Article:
A sandwich in the strictest sense is the name given to a popular food item consisting of one or more fillings (such as meat, cheese, or vegetables) placed between two slices of bread. The beauty of the sandwich is that it is not only portable - it can be taken and consumed anywhere, from the table to the car to the work place - but the possibilities for fillings are almost endless, with the bread keeping the mess contained.
Bread is among mankind's oldest prepared foods, and doubtless it was combined with meats, stews, or other foods among many peoples and cultures worldwide, including as a means of containing and holding the other items. It is known that the pita - a type of bread with origins in the Middle East - had then as now an ability to form a pocket when baked, which would be filled with meat, vegetables, and sauces to suit the consumer. In pre-Columbian Mexico the tortilla was the staple bread, and often wrapped around other added ingredients.
The name "sandwich" came into vogue for this portable food during the 18th century, when John Montagu, a aristocratic British national and supposedly a very passionate card player who, according to the tradition, did not have time to eat after an hours-long game. Rather than get his cards greasy, Montagu had put a slice of salted beef between two bread slices, on which fellow players also requested "to have the same as Sandwich", in reference to Montagu's title as the 4th Earl of Sandwich. In 1765 a biographer of Montagu's rejected the gaming description and declared that it was much more likely that he had invented the sandwich in order not to interrupt his work at the desk.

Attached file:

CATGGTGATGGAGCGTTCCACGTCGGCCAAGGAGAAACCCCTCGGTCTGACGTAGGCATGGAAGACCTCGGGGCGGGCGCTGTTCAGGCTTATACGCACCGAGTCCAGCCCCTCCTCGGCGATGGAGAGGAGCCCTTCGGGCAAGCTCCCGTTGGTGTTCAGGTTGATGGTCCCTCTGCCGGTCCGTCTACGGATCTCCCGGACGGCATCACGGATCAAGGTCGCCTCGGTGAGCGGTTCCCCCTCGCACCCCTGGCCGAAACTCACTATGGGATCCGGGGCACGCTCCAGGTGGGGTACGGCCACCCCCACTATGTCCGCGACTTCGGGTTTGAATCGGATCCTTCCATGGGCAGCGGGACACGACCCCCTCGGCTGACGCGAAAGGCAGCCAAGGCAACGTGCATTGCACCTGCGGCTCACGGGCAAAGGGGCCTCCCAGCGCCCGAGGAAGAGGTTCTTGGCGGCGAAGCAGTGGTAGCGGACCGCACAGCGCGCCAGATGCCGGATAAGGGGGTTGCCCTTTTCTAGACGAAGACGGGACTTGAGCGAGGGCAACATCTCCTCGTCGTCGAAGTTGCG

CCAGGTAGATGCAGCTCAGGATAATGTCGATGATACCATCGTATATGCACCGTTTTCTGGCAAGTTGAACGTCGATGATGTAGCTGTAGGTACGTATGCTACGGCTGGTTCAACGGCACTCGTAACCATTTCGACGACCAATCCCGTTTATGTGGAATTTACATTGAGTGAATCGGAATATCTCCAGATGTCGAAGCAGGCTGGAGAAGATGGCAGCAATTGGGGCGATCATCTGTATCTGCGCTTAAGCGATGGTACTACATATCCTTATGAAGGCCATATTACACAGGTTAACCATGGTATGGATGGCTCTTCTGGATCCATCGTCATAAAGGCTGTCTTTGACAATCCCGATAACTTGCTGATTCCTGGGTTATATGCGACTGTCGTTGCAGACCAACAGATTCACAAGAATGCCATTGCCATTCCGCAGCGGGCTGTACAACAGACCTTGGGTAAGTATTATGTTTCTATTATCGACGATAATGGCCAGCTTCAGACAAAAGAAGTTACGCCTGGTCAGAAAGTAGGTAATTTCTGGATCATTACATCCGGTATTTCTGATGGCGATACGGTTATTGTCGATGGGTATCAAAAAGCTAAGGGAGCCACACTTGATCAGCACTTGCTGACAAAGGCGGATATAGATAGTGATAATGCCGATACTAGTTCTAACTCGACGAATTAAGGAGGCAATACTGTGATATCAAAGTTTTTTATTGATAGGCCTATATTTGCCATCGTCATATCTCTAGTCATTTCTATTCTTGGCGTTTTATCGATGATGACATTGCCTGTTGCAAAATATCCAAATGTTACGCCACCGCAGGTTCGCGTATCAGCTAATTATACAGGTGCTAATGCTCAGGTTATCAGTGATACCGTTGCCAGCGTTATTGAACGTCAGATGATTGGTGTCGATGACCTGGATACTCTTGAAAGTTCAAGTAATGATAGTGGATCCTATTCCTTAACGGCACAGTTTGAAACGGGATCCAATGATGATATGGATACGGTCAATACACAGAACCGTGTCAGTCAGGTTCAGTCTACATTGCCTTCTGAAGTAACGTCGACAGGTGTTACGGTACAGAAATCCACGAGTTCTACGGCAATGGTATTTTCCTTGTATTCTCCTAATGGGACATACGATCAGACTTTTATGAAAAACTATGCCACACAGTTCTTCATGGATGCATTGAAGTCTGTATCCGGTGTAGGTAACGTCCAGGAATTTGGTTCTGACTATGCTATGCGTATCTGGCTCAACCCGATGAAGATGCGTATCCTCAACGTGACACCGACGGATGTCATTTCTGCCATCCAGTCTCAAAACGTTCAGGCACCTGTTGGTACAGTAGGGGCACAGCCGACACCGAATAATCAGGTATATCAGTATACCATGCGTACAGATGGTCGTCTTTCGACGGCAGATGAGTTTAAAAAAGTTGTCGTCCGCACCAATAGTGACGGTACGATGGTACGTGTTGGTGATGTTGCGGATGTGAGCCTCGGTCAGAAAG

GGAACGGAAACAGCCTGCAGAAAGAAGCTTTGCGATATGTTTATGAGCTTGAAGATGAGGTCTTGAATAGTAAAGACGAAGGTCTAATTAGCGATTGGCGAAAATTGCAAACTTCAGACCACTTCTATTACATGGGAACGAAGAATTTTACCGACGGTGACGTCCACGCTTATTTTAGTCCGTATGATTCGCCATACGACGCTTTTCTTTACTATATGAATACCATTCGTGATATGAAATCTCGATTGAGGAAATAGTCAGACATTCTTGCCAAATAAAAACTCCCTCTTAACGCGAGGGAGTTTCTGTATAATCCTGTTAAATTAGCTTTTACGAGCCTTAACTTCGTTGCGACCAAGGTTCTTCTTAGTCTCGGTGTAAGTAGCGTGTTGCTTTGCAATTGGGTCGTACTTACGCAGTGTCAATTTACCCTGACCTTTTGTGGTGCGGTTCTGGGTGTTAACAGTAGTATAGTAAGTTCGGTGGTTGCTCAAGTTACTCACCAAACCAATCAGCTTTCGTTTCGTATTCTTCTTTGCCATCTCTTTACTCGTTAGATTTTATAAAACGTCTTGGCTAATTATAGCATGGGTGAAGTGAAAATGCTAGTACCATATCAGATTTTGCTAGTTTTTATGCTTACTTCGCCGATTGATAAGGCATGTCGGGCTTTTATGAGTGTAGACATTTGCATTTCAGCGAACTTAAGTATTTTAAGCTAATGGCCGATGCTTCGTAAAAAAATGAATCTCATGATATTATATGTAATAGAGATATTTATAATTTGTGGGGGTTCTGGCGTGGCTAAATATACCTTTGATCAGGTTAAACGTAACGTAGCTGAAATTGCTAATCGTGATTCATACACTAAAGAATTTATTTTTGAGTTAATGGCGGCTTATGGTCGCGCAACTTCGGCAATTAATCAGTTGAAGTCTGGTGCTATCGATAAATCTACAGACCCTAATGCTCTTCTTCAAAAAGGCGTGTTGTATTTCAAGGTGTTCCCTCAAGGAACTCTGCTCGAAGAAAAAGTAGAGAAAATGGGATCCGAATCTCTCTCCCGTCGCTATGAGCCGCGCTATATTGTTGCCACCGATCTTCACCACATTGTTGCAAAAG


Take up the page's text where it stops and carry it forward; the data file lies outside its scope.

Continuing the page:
Sandwiches are mentioned in the English literature from about 1760 onwards, initially as a snack at nightly men's societies. In the 19th century the sandwich became a popular intermediate meal, especially during tea. Moreover, it was in any case a typical English picnic and was considered the best food for rail travel, and still often offered on trains and on airplanes today. In response to the abstinence movement in England, local people began to serve a sandwich free of charge instead of alcoholic beverages to attract customers. One variation is the American Club Sandwich, which was offered to members in private clubs as a snack.
Sandwiches can be made with almost any kind of bread. Popular sandwich breads include:
- Wholemeal Bread
- The French Baguette
- Soda Bread
- Black Bread
- The Bread Roll (also known as a "cob", "barm", "bampot" or "tea-cake" in West Yorkshire, a "bread cake" in Leeds or "oven bottom" in Lancashire)
- The Stotty Cake or stottie, a round, flat loaf beloved of Tyneside
- The hamburger
- The "BLT" consists of bacon, lettuce and tomato.
- The Beef Roll consists of sliced beef and horseradish on a bread roll
- The Philadelphia Cheese Steak sandwich is a regional delight copied in many places
- Submarine sandwich; often called a hoagie or a grinder, and usually 12 inches long
- The bacon sandwich is a popular breakfast item and consists of bacon and either brown sauce or tomato ketchup
- The club sandwich uses three pieces of bread, with several layers of meat, cheese, and vegetable ingredients. They are usually served quartered, and held together with fancy toothpicks.
- The chip butty consists of a buttered (or larded) bap, bampot or soft roll filled with hot freshly fried chips.
- Peanut butter and jelly (PB&J)
- Ham and cheese
- The Grilled cheese